“You spend a lot more time thinking and worrying about the impact of the economy on bowling than most people, but you’re also a heck of a lot smarter than most people.

“The questions you pose aren’t as easy to answer as it might seem but I will try to respond to you as truthfully as I can:

1. “ It’s still early in the season and hard to make assessments but at this point attendance is holding up very well as compared to last year (in fact in a few markets we did better than last year). On the pro-am side, it is a market by market situation, but in general pro-am entries are down and I think that is a reflection of the economy.

2. “We are not feeling a money crunch per se but we always need to be mindful of how we are performing against our budgets. We had a tremendous year last year (posting a small profit for the first time) but this year because of investments we made in the business (primarily the 50th Anniversary campaign and hiring Tom Clark) we projected a slight loss.

“We are managing the business as carefully as possible to make sure that a small loss doesn’t turn into a bigger loss and given the economy, that is a challenge. I do think that we’re up to it but I would be lying to you if I said that I wasn’t losing a little sleep over the sports sponsorship climate.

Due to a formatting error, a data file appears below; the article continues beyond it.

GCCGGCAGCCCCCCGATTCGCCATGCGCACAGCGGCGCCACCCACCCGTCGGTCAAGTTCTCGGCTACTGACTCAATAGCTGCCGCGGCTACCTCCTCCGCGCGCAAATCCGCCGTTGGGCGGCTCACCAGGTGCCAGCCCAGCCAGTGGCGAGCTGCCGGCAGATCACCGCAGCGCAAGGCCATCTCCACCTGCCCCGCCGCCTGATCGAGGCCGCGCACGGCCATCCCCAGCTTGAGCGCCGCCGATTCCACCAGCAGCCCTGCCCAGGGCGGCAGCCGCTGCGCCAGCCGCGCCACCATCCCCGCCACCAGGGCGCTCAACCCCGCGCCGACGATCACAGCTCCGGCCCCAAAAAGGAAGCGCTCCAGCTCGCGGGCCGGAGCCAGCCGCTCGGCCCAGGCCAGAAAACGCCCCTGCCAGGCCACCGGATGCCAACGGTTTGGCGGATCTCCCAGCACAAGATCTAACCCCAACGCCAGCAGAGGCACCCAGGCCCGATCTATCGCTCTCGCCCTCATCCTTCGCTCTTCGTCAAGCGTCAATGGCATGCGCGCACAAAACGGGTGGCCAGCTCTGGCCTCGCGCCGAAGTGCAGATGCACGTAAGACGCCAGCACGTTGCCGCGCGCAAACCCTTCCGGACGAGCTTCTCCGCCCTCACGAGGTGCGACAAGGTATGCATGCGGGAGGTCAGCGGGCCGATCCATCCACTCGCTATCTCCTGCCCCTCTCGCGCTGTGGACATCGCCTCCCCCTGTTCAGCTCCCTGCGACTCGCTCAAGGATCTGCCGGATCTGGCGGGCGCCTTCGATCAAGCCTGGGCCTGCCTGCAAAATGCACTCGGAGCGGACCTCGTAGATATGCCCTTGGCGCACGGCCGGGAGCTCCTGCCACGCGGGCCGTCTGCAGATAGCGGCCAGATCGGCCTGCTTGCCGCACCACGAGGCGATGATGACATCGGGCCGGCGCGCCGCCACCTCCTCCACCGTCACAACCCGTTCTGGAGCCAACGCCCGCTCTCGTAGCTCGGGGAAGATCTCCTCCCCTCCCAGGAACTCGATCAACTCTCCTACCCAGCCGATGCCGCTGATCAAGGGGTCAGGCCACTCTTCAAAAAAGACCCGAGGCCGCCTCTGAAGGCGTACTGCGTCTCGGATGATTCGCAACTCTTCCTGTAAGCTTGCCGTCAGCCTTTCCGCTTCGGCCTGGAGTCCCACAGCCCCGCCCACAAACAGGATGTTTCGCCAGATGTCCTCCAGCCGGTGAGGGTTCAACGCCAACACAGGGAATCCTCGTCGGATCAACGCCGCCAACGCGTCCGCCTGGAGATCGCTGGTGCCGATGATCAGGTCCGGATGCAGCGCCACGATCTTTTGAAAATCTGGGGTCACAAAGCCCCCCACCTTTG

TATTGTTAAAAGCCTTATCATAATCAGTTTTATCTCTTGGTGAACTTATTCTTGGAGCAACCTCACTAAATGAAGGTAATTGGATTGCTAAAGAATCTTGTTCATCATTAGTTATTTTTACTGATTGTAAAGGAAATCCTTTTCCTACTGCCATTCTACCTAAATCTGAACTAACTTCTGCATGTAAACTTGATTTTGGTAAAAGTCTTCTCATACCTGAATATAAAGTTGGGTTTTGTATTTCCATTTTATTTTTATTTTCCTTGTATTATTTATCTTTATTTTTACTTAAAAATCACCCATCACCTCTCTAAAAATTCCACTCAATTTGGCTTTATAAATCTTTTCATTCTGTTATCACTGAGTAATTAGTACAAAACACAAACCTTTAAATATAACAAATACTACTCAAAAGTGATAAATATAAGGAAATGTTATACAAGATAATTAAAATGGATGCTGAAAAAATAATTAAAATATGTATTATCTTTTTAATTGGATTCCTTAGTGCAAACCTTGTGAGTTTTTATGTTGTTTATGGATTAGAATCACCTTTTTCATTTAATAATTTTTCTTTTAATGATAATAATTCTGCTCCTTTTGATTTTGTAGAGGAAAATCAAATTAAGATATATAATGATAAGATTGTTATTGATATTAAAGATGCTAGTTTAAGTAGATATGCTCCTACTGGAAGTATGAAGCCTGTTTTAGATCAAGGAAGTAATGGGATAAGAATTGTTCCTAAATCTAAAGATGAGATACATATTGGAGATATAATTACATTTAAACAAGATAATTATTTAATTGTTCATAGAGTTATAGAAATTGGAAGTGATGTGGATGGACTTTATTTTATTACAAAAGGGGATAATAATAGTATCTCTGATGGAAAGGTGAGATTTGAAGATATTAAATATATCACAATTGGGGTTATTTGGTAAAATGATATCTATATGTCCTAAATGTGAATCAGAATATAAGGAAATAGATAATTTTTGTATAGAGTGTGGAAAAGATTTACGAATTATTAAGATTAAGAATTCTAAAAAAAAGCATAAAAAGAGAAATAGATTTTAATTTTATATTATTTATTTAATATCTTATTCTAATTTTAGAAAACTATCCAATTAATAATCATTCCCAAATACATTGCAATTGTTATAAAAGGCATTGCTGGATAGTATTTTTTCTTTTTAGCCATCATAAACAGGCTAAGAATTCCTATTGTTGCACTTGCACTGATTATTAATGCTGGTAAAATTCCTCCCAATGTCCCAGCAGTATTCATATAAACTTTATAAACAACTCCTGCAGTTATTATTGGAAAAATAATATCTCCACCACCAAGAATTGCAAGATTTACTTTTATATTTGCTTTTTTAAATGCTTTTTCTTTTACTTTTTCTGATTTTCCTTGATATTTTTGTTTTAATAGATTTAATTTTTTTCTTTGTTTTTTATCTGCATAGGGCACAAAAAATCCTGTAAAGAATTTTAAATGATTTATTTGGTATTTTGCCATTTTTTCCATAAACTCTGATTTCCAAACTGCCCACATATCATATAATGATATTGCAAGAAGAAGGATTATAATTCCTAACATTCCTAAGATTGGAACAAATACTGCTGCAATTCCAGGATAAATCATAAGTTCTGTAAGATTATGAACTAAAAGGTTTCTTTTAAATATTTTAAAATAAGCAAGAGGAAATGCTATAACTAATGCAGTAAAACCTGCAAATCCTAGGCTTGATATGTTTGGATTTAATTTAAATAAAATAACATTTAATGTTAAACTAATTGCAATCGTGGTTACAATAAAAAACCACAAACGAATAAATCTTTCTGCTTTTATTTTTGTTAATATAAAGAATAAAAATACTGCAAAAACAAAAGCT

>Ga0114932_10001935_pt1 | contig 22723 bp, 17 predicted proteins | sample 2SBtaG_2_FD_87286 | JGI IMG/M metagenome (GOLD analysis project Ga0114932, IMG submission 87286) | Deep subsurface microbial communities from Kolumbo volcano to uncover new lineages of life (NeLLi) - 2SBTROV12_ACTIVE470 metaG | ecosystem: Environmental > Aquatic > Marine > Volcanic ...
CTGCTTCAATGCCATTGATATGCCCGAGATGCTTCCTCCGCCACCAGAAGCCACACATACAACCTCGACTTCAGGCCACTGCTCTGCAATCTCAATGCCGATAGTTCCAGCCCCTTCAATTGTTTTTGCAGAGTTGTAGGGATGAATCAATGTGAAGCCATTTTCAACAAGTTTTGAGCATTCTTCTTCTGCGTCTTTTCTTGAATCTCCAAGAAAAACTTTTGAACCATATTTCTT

3. “Eighteen months ago the PBA owners made it clear that we were expected to become self sufficient and operate in a way to not only sustain but also to grow our operations. They provided us with a financial cushion to allow us to ride out the inevitable cycles that any business faces.

“In any given year, the owners expect us to post a profit yet they obviously are businessmen and understand that the market is tough right now. The key from their standpoint (and from mine as well) is managing the business to meet expectations.

4. “The sponsorship market is in a state of flux right now. The headlines are all about bailouts and the resulting cutbacks in marketing and spending. We still anticipate some new orders to begin with the second half of the season, but at the same time we have reduced the amount of new business we are projecting due to economic concerns.